Two weeks after igniting what had to have been the most productive and civil comment war in modern Internet history, we are back from a nasty 24-hour case of Octopus Loss to tackle a very special, very different episode of Community. After front-loading the season with a number of divisive meta-stunts (well, divisive in the sense that they divided Vulture’s opinion from literally everyone else’s), Dan Harmon & Co. finally pump the brakes with “Cooperative Calligraphy” and tackle the serious question: Do wiener dogs begin that way? Or are they born normal and get wiener?
Er, sorry — the other serious question: Namely, is Community’s elaborately constructed joke machine capable of pulling of a more traditional sitcom-y half-hour, one devoid of chicken mafias, paintball wars, or infectious zombie pathogens? The answer, happily, is yes. Thanks to the very clever, possibly purple, and definitely not missing pen of writer Megan Ganz, “Cooperative Calligraphy” was fantastic, a wholly human and constantly creative delight that accomplished a ton without ever leaving the study room. (False metaphor alert! Ganz probably doesn’t actually use a pen. Most likely an iBook like the rest of the godless, health-insurance-challenged coastal elite.) Of course, it was still Community: We’d barely made it to the first commercial break before Abed (correctly) announced that this was a “bottle episode,” insidery TV talk for a budget-saving script that only requires a single set (think: Seinfeld in the Chinese restaurant or I Dream of Jeannie in the, uh, bottle). As predictable as Abed’s meta-awareness was, it was trumped by our even more predictable distaste for it. But you know what? That’s on us. It’s Abed’s role on the show to be aware of his role on the show, and while that may never be our cup of tea there were so many other deliciously flavored cups of tea on offer this week that it’s hard to stay cranky for long. (Bad extended metaphor alert!)
The setup: Annie’s purple pen has gone missing and it’s not the first time. After unleashing a ferociously Muppet-y scream, she convinces the gang that they aren’t going anywhere until her pen is returned: not to sexy dates with women named Gwynnifer (Jeff), not to photograph their grandma’s hands (Britta), and certainly not to attend the puppy parade occurring on the quad (which is terrible because, as Troy knows, you never arrive late to a puppy parade — especially not when, as the Dean points out via loudspeaker, with every lost moment the puppies “grow older and less deserving of our attention”). For our money (note: We’re not offering any money), the greatest pleasures of Community have always derived from the sharply drawn characters and Ganz took full advantage of them here in the individual reactions to the lost pen. Britta — always funniest when acting indignant — protests that searching everyone’s bag is a “quick invasion of civil liberties,” eliciting groans (just last week, we learn, “she used the Freedom of Information Act to request photocopies” of Annie’s notes), but soon her condom-filled handbag is upended onto the table. “Welcome to the machine!” she screams, shaking an extra turquoise thong.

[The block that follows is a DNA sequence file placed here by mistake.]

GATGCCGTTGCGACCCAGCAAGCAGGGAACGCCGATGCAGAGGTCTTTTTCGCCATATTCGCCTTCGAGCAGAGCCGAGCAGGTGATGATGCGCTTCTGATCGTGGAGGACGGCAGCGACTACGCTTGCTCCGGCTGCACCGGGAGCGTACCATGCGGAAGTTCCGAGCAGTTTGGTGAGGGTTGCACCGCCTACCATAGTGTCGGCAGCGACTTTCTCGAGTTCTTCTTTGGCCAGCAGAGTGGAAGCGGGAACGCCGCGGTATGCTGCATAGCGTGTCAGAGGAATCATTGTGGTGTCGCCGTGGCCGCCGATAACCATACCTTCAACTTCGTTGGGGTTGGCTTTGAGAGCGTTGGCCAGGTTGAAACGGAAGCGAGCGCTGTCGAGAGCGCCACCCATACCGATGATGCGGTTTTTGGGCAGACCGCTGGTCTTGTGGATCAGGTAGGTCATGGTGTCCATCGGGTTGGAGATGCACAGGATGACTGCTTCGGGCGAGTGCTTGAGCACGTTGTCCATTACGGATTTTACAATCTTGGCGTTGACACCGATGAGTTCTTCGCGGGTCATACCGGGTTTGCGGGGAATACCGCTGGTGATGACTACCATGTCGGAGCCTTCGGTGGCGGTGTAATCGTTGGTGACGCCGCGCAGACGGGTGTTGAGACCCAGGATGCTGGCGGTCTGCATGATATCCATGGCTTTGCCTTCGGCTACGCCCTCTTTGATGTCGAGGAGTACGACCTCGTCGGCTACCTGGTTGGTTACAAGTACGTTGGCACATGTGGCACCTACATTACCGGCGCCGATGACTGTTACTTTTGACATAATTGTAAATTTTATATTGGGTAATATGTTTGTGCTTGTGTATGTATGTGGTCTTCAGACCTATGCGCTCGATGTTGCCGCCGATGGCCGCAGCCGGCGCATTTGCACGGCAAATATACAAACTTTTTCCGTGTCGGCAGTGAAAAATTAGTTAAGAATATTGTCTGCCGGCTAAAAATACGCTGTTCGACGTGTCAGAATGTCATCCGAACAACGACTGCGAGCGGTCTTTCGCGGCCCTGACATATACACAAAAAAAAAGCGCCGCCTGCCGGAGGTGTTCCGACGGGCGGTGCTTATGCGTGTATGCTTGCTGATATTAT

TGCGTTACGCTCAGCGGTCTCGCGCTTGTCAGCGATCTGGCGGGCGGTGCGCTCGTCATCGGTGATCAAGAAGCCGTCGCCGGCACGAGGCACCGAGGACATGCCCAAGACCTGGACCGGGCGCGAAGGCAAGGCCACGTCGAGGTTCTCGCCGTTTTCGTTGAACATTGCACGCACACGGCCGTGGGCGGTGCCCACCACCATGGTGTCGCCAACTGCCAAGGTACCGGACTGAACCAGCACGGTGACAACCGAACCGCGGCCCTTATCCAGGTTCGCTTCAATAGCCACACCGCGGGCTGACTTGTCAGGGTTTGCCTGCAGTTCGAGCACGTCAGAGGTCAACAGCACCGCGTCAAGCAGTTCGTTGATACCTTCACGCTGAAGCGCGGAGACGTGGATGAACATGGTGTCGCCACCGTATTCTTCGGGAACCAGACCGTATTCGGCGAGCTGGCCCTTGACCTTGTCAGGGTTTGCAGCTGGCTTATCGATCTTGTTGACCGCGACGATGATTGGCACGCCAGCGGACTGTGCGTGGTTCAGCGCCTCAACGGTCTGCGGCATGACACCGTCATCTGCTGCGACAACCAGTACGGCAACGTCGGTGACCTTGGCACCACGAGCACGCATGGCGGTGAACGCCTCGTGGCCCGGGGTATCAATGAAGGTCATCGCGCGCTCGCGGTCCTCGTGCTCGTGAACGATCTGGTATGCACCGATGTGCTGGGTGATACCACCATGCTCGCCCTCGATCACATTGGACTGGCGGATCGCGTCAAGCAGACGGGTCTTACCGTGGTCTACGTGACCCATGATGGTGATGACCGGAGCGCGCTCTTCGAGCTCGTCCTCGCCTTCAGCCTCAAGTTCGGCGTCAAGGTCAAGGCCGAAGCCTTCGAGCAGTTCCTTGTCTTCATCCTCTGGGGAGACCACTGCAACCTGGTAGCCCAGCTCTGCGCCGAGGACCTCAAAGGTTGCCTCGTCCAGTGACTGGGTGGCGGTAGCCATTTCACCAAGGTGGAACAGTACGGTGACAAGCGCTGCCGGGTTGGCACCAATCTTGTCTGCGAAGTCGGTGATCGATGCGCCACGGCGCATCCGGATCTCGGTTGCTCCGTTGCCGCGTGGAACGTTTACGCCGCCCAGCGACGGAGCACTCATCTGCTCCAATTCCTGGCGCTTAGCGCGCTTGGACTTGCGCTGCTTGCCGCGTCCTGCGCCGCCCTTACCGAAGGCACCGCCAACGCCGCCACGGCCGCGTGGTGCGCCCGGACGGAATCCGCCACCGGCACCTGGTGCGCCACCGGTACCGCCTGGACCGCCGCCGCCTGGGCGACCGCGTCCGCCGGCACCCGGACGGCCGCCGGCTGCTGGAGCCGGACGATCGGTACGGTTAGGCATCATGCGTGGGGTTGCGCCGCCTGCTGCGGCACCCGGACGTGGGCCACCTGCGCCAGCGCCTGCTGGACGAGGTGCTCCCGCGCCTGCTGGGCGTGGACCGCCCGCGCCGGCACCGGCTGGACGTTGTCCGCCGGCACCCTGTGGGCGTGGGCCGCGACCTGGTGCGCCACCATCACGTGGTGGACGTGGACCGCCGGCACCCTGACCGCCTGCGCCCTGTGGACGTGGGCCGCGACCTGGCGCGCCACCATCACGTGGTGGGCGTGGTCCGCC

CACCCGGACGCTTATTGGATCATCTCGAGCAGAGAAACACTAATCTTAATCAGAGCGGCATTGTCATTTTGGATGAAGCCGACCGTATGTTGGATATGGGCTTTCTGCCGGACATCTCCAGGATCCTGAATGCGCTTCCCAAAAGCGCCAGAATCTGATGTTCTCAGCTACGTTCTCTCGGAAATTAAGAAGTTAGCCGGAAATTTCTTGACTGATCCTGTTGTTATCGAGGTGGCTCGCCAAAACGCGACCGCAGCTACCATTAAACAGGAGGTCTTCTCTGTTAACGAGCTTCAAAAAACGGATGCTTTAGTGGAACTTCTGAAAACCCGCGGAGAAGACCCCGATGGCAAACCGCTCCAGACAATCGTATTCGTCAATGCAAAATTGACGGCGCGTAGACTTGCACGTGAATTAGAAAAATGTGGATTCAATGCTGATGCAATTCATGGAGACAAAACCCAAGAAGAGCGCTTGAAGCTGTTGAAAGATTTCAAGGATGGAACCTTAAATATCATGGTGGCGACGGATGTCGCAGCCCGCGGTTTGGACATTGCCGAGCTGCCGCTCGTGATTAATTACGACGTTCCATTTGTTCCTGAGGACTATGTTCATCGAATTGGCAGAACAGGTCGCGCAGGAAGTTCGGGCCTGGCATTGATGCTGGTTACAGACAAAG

Things devolve from there. Abed’s bag reveals that he’s been charting the women’s, ahem, cycles of the moon and providing Kleenex and chocolate at appropriate intervals. Troy carries a cushion in his bag (of course) and just generally kills it as usual (“sometimes I think I lost something really important to me and it turns out I already ate it”). Pierce’s cut-open casts reveal that he’s been using tongs and Slim Jims to scratch his itching legs. Jeff doesn’t carry a bag lest the strap deprive the world of even a “portion” of his chest, while Shirley’s contains a black-woman pregnancy test (“You Know, Girl!”) and thus moves the (meh) Chang plot forward an inch or two. Soon there are gendered strip searches and cameo appearances by Jeff’s colorful “organic soy-cotton” briefs and Troy’s Pecs. Ultimately, there is understanding, but it’s funny understanding: Jeff soliloquizes that it’s easier to believe something impossible than accept the notion that one of their friends isn’t trustworthy. Meaning? They should have listened to Troy all along and blamed it on ghosts, a story kind of like Paranormal Activity but more “boring and fancy.”
In a nice touch, the gang leave the (torn up) room closer than ever, but we viewers get to discover the real culprit. Honestly, we should have guessed it all along, as it’s the character responsible for so much of the action on Community — the highs, the lows, and the increased ratings: Annie’s Boobs. The pet monkey, that is. What were you thinking? Get your mind out of our mind, pervs!
Course-corrective episodes like “Cooperative Calligraphy” prove what so many commenters have been saying all along: Community is strong enough at its core to support episodes where the characters, say, gnaw on each others’ arms. (Extra credit metaphor in 3, 2, 1 … ) Sometimes it’s good to know that, before he started splattering, Jackson Pollock could draw an apple. This was Community proving it could draw an apple. And draw it well.